Home Health An everyday story of US healthcare – or how a visit to the ER can cost you $10,000 – The Guardian

An everyday story of US healthcare – or how a visit to the ER can cost you $10,000 – The Guardian


The fear of dying in New York was uppermost in my mind as my bruised foot swelled and turned black: I could never afford it

I had dropped my kids off at school and was lifting one of their scooters, when I turned sharply and felt something ping in my foot. It wasn’t much; a bad cramp, I thought, more painful than usual, which would probably wear off by the time I got home. I limped back to my apartment, took painkillers and put it on ice. By the next morning, the foot had begun to turn black. By the evening, the flesh was rising like dough. “Ew,” said a friend, when I showed it to her that night. “You need a pedicure. Also: you need to see a doctor right now.”

It’s either laziness, Britishness, or a strain of my general belief in denial, but in most circumstances I’d rather suffer than bother the doctor. In the US, this impulse is compounded by the knowledge that, however much you spend on health insurance, even the smallest engagement with the medical establishment will result in a cascade of bills. I’m still fighting with my insurers over a $1,000 charge from last summer.

“It’ll be fine,” I said, and an hour later, when it wasn’t – the skin was now purple and gently contoured like foam – booked a 10pm video appointment with a podiatrist. He logged on via his phone from what seemed to be the parking lot of a restaurant in Long Island. “What’s all this?” he said. “Do you really need this appointment?” I showed him the foot. He squinted at the screen, crossed the lot and got into his car, where he turned on the light and squinted again. “OK, I don’t want panic you, but you need to seek emergency care right away.” My friend, meanwhile, had sent a photo of the foot to her brother in California, who is a doctor and also very much her brother. “Ew, she needs a pedicure,” he replied. “No one needs to see that. Also, that could be a blood clot, she needs to get to the ER.”

I left my kids with my friend and got in a taxi. “How bad is a blood clot?” I’d asked my friend’s brother before leaving, and he’d reassured me it was no big deal as long as it didn’t detach. “Then what?” “You’ll die instantly.” This was concerning, particularly since the solution, he said, was “not to jiggle the leg”, but at that point my fears lay elsewhere. It’s expensive to die in New York, and as we crossed Central Park, I rang my insurers to get pre-authorisation (a promise with approximately the value of Neville Chamberlain’s piece of paper, but you may as well try.)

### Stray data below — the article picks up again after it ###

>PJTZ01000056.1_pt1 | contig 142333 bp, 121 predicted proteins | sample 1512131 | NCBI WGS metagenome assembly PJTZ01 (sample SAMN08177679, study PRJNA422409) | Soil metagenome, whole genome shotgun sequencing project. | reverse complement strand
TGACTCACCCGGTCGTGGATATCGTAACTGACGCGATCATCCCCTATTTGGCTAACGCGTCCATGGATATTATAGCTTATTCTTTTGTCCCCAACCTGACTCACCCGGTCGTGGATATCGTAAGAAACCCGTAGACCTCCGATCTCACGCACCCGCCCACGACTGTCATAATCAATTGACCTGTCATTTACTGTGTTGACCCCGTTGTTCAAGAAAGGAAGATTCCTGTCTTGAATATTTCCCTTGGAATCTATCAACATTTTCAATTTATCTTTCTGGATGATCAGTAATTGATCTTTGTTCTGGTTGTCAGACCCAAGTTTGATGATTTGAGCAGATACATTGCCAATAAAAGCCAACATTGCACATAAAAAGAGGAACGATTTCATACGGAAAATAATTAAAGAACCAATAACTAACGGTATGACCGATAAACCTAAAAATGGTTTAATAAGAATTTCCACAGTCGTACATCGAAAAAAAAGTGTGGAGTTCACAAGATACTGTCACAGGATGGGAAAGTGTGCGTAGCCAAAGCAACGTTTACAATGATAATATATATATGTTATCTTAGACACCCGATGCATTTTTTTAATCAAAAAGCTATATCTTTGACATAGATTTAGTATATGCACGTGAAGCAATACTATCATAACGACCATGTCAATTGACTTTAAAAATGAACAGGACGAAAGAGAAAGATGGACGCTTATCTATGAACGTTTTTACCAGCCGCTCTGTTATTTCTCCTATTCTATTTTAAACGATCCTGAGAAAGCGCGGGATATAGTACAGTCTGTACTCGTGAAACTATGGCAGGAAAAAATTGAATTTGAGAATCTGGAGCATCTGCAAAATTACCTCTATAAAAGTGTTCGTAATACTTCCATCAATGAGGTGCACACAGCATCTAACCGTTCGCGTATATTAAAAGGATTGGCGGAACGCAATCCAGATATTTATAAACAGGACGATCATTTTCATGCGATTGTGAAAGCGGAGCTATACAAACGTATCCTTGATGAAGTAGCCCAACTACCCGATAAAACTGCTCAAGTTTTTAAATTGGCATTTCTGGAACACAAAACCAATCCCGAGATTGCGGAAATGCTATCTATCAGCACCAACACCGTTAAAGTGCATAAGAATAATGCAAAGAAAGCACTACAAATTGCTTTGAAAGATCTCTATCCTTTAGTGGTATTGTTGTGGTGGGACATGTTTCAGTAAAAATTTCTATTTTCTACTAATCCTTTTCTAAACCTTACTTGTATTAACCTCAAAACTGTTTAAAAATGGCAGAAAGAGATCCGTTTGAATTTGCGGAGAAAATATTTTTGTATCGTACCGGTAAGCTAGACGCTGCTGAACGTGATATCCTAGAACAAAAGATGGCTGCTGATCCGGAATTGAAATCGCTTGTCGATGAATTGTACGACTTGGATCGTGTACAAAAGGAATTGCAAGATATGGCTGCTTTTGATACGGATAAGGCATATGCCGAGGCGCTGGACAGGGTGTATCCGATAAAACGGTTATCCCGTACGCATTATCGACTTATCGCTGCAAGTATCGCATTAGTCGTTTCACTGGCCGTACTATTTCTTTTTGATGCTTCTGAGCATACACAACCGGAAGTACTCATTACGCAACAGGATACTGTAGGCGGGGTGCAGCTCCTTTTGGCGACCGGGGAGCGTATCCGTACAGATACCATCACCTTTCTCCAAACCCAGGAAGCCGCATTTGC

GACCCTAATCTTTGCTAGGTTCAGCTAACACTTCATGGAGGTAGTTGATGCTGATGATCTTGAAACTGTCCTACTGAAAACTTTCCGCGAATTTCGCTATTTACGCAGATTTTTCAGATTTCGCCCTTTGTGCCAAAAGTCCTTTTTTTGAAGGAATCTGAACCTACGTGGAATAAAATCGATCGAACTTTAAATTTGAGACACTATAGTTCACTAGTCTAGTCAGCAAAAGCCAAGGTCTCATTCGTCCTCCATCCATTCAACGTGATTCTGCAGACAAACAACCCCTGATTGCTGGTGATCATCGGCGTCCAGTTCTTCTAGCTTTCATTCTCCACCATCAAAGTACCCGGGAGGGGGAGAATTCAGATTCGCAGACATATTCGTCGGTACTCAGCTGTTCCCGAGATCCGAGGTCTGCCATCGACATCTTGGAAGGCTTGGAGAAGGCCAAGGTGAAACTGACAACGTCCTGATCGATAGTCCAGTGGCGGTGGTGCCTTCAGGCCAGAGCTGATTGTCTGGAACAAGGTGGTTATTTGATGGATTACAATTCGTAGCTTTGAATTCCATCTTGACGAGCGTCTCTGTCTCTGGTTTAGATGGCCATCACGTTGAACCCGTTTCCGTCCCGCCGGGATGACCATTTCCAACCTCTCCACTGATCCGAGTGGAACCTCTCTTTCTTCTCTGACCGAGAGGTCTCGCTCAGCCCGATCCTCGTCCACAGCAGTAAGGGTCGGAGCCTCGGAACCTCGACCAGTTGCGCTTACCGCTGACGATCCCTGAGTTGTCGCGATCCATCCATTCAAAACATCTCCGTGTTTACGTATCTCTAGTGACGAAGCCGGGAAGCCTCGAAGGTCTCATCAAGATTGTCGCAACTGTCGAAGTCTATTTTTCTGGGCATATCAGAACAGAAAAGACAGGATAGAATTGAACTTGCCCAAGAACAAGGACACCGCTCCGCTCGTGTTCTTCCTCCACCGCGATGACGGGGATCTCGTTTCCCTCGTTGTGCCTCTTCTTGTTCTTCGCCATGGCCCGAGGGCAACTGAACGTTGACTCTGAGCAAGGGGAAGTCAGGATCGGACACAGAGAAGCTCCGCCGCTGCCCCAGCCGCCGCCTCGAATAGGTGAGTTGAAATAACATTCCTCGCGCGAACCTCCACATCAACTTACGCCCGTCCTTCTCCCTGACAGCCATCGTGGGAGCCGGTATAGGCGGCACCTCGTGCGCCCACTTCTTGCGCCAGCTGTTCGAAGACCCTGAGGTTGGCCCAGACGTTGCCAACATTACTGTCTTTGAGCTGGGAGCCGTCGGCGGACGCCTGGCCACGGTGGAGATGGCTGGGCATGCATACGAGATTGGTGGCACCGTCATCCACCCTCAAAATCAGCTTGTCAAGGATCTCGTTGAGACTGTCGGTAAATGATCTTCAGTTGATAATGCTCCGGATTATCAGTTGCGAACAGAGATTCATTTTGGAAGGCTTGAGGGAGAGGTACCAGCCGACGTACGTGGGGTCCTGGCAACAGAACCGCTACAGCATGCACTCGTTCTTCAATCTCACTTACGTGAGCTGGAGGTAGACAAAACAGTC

Then I rang my friend Oliver. It’s curious to me now, what surfaced in that moment. “Can you make sure, if anything happens, that you take the girls to England,” I asked, as he scrambled to catch up. “What? Are you near the hospital? How far off are you?” “Make sure they know about England,” I repeated. “Take them for the summer, on holiday, to England.” I sounded mad. It’s amazing, looking back, that I didn’t mention the Isle of Wight, and which hotel they should stay at. “OK, but just let me know when you get to the hospital,” he said.

The ER was half-empty. I have always wondered whether, in an emergency, my personality would undergo an exciting change, converted in the heat of the moment from a sort of vaguely up-myself diffidence to something more thrusting and American. Now I know. “How are you, how can we help?” said the check-in clerk and reflexively I replied, “I’m fine.” For five minutes, I sat in the waiting room wondering if I was about to keel over and should be raising more alarm. Another five minutes passed, and the triage nurse came over. Even delivered in my apologetic, half-assed fashion, the words “suspected blood clot” had an immediate effect and I was sent straight through to the doctor.

It wasn’t a blood clot. It wasn’t a broken bone, either. No one that night could figure out what it was, except maybe a rip in the tendon, although they were very thorough and drew blood to rule out the possibility of low platelets. I don’t know what lesson to extract from all this, either, other than something reassuring about consistency of character.

Mainly, I’m aware, with weary resignation, that although the swelling has gone down and the foot is definitely on the mend, in other ways this is just the beginning. After an ultrasound, X-ray, blood test and patient transport all over New York’s premier hospital, I’m waiting for the inevitable $10,000 bill and the hours I will spend on the phone to contest it. It’s the story of American healthcare; the real pain starts now.













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